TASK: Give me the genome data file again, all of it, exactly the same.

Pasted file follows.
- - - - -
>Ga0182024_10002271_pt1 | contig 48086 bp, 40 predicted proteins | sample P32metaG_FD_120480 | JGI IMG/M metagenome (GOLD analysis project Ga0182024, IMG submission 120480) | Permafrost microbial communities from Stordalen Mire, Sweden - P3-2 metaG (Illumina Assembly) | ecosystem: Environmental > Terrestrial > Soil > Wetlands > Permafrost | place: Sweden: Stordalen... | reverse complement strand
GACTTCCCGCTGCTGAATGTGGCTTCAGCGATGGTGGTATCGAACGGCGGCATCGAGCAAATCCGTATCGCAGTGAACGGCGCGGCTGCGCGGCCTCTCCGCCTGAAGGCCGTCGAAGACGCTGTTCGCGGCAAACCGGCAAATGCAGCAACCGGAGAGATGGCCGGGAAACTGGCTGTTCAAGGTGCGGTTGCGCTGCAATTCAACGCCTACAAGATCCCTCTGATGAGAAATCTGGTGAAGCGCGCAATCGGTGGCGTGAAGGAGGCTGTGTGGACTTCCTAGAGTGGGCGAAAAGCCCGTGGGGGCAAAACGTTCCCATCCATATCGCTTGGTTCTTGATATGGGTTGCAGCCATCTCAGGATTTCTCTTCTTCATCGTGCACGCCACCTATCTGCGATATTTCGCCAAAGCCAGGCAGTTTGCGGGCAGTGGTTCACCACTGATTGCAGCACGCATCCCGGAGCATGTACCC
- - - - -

>Ga0182024_10002271_pt1 | contig 48086 bp, 40 predicted proteins | sample P32metaG_FD_120480 | JGI IMG/M metagenome (GOLD analysis project Ga0182024, IMG submission 120480) | Permafrost microbial communities from Stordalen Mire, Sweden - P3-2 metaG (Illumina Assembly) | ecosystem: Environmental > Terrestrial > Soil > Wetlands > Permafrost | place: Sweden: Stordalen... | reverse complement strand
GACTTCCCGCTGCTGAATGTGGCTTCAGCGATGGTGGTATCGAACGGCGGCATCGAGCAAATCCGTATCGCAGTGAACGGCGCGGCTGCGCGGCCTCTCCGCCTGAAGGCCGTCGAAGACGCTGTTCGCGGCAAACCGGCAAATGCAGCAACCGGAGAGATGGCCGGGAAACTGGCTGTTCAAGGTGCGGTTGCGCTGCAATTCAACGCCTACAAGATCCCTCTGATGAGAAATCTGGTGAAGCGCGCAATCGGTGGCGTGAAGGAGGCTGTGTGGACTTCCTAGAGTGGGCGAAAAGCCCGTGGGGGCAAAACGTTCCCATCCATATCGCTTGGTTCTTGATATGGGTTGCAGCCATCTCAGGATTTCTCTTCTTCATCGTGCACGCCACCTATCTGCGATATTTCGCCAAAGCCAGGCAGTTTGCGGGCAGTGGTTCACCACTGATTGCAGCACGCATCCCGGAGCATGTACCC